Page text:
\[{Q_c} = {W_{CD}} = nRT_c\ln \frac{{{V_D}}}{{{V_C}}} = -nRT_c\ln \frac{{{V_C}}}{{{V_D}}} \tag{5} \label{5}\]

As $V_D$ is less than $V_C$ in isothermal compression $Q_c$ is negative. Dividing Eq. \eqref{5} by Eq. \eqref{4}:

\[\frac{{{Q_c}}}{{{Q_h}}} = -\frac{{{T_c}}}{{{T_h}}}\frac{{\ln \frac{{{V_C}}}{{{V_D}}}}}{{\ln \frac{{{V_B}}}{{{V_A}}}}} \tag{6} \label{6}\]

In adiabatic process from state $B$ to $C$ and from $D$ to $A$, we know from the previous article that, ${T_B}V_B^{\gamma - 1} = {T_C}V_C^{\gamma - 1}$ and ${T_D}V_D^{\gamma - 1} = {T_A}V_A^{\gamma - 1}$. Note that $T_A$, $T_B$, $T_C$ and $T_D$ are the temperatures of the corresponding states represented by the subscripts. But $T_A = T_h$, $T_B = T_h$, $T_C = T_c$ and $T_D = T_c$ and so,

\[{T_h}V_B^{\gamma - 1} = {T_c}V_C^{\gamma - 1} \tag{7} \label{7}\]

\[{T_h}V_A^{\gamma - 1} = {T_c}V_D^{\gamma - 1} \tag{8} \label{8}\]

Now dividing Eq. \eqref{7} by Eq. \eqref{8}, you'll get

\[\begin{align*} {\left( {\frac{{{V_B}}}{{{V_A}}}} \right)^{\gamma - 1}} &= {\left( {\frac{{{V_{C}}}}{{{V_D}}}} \right)^{\gamma - 1}}\\ {\rm{or,}}\quad \frac{{{V_B}}}{{{V_A}}} &= \frac{{{V_C}}}{{{V_D}}} \tag{9} \label{9} \end{align*}\]

Using Eq. \eqref{9}, Eq. \eqref{6} becomes

\[\frac{{{Q_c}}}{{{Q_h}}} = - \frac{{{T_c}}}{{{T_h}}} \tag{10} \label{10}\]

You can find the efficiency of the Carnot engine using Eqs. \eqref{2} and \eqref{10}, that is the efficiency $e$ is

\[e = 1 - \frac{{{T_c}}}{{{T_h}}} \tag{11} \label{11}\]

The above equation of the efficiency of the Carnot engine depends only on the temperatures of hot and cold reservoirs. The efficiency will be $1$ if $T_c = 0\rm{K}$ but practically this is impossible. The efficiency of the Carnot engine can be increased by making the ratio $T_c/T_h$ smaller which can be achieved by increasing $T_h$ and decreasing $T_c$. As already noted a Carnot engine is reversible, therefore it is the most efficient engine than any other real engines operating between the same two temperatures.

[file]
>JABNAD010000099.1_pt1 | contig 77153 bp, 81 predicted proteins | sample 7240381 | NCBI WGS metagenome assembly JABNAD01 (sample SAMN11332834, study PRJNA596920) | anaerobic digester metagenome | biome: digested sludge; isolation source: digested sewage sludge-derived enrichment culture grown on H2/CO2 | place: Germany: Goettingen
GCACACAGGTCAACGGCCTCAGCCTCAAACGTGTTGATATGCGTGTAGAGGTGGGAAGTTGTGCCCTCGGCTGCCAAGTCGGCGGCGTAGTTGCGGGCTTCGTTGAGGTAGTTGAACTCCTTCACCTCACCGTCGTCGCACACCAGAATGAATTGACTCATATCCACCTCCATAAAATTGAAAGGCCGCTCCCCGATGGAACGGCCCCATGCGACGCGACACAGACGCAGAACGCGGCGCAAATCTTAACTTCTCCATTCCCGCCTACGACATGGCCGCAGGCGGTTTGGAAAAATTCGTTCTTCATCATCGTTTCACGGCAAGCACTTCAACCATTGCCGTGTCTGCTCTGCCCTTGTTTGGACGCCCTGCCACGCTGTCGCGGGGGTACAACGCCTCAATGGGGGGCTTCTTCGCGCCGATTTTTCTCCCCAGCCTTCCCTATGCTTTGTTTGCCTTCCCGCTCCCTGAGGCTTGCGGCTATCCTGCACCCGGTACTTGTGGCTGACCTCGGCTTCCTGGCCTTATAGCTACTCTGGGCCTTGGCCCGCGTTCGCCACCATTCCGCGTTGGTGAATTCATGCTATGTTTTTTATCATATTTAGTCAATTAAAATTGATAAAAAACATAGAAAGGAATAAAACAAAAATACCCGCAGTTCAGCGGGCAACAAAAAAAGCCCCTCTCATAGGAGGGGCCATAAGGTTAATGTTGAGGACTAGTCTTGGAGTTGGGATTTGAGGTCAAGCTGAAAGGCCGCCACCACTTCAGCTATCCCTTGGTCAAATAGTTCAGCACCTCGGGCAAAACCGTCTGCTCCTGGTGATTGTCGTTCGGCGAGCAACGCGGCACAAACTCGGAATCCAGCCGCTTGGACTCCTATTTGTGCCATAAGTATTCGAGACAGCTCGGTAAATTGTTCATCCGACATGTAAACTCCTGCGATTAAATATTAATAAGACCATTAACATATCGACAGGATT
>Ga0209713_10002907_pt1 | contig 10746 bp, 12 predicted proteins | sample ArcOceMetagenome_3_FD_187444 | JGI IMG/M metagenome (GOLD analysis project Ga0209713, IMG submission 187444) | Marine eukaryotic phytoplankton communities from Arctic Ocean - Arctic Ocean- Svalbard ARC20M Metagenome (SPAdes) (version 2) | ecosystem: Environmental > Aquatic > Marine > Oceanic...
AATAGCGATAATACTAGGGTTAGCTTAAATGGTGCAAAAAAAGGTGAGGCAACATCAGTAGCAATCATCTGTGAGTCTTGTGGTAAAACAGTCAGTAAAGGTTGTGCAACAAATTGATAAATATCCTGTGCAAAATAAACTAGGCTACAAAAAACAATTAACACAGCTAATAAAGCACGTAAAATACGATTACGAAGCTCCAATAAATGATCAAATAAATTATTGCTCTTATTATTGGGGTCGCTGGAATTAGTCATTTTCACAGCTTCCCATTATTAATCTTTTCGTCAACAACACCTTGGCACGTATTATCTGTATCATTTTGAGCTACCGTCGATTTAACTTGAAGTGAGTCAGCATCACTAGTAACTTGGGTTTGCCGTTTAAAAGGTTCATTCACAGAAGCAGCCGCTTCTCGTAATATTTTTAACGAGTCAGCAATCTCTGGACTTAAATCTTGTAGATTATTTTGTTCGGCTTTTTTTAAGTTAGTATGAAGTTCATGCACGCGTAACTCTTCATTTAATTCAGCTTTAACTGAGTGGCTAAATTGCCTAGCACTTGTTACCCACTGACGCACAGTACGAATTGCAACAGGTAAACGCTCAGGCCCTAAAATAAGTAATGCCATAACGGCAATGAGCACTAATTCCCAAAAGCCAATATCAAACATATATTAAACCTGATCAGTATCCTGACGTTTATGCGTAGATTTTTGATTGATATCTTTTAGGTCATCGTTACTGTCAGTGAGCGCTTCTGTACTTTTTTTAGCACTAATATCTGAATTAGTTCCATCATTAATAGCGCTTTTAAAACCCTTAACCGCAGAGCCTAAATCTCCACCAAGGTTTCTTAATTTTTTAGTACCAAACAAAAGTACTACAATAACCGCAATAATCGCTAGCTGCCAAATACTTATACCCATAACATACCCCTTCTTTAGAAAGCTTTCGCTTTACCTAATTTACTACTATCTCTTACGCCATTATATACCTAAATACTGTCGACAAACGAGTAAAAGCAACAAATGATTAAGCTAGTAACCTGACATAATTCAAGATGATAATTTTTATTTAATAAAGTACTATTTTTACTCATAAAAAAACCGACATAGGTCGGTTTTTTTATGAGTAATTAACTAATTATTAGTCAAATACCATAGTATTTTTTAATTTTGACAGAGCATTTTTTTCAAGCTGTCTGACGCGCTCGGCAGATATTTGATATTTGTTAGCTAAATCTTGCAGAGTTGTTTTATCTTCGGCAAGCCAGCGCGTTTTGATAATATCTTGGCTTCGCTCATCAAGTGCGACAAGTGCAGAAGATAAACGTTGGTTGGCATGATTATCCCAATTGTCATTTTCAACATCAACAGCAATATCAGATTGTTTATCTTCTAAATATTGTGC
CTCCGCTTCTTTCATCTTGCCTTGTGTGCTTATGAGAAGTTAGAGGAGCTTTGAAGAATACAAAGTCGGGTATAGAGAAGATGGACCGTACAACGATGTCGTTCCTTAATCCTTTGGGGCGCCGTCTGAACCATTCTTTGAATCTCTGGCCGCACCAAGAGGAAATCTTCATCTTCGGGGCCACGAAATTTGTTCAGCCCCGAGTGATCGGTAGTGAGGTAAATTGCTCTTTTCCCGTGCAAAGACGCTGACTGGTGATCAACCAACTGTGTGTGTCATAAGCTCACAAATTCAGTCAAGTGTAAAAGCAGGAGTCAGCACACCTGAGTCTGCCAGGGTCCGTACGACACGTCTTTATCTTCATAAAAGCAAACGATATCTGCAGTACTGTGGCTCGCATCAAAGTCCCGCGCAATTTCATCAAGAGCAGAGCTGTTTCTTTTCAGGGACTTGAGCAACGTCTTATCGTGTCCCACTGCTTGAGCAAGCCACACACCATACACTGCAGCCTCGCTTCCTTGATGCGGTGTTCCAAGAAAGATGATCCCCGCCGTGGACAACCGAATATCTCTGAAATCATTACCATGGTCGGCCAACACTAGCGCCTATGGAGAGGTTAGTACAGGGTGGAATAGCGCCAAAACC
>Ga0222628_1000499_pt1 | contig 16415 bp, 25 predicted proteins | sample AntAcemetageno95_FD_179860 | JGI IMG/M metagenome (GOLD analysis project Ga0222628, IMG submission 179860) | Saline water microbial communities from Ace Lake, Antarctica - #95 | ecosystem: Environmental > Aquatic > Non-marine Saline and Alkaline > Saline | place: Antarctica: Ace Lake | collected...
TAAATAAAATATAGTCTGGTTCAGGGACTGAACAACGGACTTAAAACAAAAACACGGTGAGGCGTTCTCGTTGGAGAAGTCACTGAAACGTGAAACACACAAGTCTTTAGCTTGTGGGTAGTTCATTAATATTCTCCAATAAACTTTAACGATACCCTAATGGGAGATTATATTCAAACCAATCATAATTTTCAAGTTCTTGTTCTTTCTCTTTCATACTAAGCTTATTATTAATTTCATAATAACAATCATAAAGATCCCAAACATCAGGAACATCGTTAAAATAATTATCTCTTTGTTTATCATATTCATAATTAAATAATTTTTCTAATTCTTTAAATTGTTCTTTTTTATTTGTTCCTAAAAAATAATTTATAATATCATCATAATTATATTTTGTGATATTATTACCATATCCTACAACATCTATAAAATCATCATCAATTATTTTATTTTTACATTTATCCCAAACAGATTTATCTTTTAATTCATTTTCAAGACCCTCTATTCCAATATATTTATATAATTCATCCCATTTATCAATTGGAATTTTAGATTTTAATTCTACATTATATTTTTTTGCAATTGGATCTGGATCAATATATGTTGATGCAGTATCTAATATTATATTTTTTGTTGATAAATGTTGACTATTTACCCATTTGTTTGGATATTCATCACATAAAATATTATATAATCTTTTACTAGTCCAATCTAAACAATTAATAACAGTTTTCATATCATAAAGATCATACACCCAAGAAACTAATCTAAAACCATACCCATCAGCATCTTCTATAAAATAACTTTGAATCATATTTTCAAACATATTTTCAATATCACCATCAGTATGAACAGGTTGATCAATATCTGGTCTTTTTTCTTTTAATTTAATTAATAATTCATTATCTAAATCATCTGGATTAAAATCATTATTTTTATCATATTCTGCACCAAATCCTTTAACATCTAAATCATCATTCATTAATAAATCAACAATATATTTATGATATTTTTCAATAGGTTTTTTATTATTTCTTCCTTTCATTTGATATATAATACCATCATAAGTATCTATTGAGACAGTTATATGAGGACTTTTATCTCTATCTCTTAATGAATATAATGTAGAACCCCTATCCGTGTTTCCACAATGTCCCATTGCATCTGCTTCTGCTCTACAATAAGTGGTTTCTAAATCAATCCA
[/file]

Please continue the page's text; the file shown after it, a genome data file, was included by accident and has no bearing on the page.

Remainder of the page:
To prove that a Carnot engine is the most efficient engine than any other real engine operating between the same two temperatures, first you should know what a refrigerator is.

## Refrigerators

What a refrigerator does is the opposite of what a heat engine does. Therefore, a refrigerator takes in heat $Q_c$ from cold reservoir and throws heat $Q_h$ to hot reservoir. The work $W$ should be done to take the heat $Q_h$ to the hot reservoir. All natural processes are irreversible processes so the heat flow from a hotter region to a colder region across a finite temperature difference is an irreversible process (as already noted that a reversible process is an idealization that is takes place in infinitesimal steps). And some work must be done to take the heat from the cold reservoir to the hot reservoir. The Figure 3 shows the energy flow diagram of a refrigerator. The energy relationship for a refrigerator is

\[{Q_h} = W - {Q_c} \tag{12} \label{12} \]